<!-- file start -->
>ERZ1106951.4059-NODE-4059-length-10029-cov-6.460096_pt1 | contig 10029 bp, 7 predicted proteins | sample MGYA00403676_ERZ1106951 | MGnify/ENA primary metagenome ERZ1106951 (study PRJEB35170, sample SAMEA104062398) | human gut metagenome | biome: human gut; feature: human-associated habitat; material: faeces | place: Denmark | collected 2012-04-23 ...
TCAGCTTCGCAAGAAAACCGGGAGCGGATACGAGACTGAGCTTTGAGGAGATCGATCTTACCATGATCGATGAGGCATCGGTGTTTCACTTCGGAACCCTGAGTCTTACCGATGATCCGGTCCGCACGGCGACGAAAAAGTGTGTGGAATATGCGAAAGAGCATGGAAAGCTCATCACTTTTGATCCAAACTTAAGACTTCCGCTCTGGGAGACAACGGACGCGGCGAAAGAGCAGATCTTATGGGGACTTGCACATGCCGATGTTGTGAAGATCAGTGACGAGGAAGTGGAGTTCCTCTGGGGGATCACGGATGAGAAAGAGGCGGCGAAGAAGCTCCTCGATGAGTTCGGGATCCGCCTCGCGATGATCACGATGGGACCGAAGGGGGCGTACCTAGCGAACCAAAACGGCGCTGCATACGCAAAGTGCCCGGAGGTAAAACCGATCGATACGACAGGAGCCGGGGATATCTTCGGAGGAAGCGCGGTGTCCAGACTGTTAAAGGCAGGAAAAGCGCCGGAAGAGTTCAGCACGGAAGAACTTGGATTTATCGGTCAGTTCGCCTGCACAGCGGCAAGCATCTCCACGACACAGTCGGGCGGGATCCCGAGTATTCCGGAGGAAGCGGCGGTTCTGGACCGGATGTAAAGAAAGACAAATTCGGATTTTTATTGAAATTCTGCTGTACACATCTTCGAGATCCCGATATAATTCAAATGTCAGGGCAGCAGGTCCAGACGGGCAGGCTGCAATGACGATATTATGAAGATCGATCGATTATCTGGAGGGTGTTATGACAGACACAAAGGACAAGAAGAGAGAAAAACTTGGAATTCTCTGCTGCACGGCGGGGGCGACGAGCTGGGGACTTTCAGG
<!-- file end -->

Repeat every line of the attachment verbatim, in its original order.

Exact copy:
>ERZ1106951.4059-NODE-4059-length-10029-cov-6.460096_pt1 | contig 10029 bp, 7 predicted proteins | sample MGYA00403676_ERZ1106951 | MGnify/ENA primary metagenome ERZ1106951 (study PRJEB35170, sample SAMEA104062398) | human gut metagenome | biome: human gut; feature: human-associated habitat; material: faeces | place: Denmark | collected 2012-04-23 ...
TCAGCTTCGCAAGAAAACCGGGAGCGGATACGAGACTGAGCTTTGAGGAGATCGATCTTACCATGATCGATGAGGCATCGGTGTTTCACTTCGGAACCCTGAGTCTTACCGATGATCCGGTCCGCACGGCGACGAAAAAGTGTGTGGAATATGCGAAAGAGCATGGAAAGCTCATCACTTTTGATCCAAACTTAAGACTTCCGCTCTGGGAGACAACGGACGCGGCGAAAGAGCAGATCTTATGGGGACTTGCACATGCCGATGTTGTGAAGATCAGTGACGAGGAAGTGGAGTTCCTCTGGGGGATCACGGATGAGAAAGAGGCGGCGAAGAAGCTCCTCGATGAGTTCGGGATCCGCCTCGCGATGATCACGATGGGACCGAAGGGGGCGTACCTAGCGAACCAAAACGGCGCTGCATACGCAAAGTGCCCGGAGGTAAAACCGATCGATACGACAGGAGCCGGGGATATCTTCGGAGGAAGCGCGGTGTCCAGACTGTTAAAGGCAGGAAAAGCGCCGGAAGAGTTCAGCACGGAAGAACTTGGATTTATCGGTCAGTTCGCCTGCACAGCGGCAAGCATCTCCACGACACAGTCGGGCGGGATCCCGAGTATTCCGGAGGAAGCGGCGGTTCTGGACCGGATGTAAAGAAAGACAAATTCGGATTTTTATTGAAATTCTGCTGTACACATCTTCGAGATCCCGATATAATTCAAATGTCAGGGCAGCAGGTCCAGACGGGCAGGCTGCAATGACGATATTATGAAGATCGATCGATTATCTGGAGGGTGTTATGACAGACACAAAGGACAAGAAGAGAGAAAAACTTGGAATTCTCTGCTGCACGGCGGGGGCGACGAGCTGGGGACTTTCAGG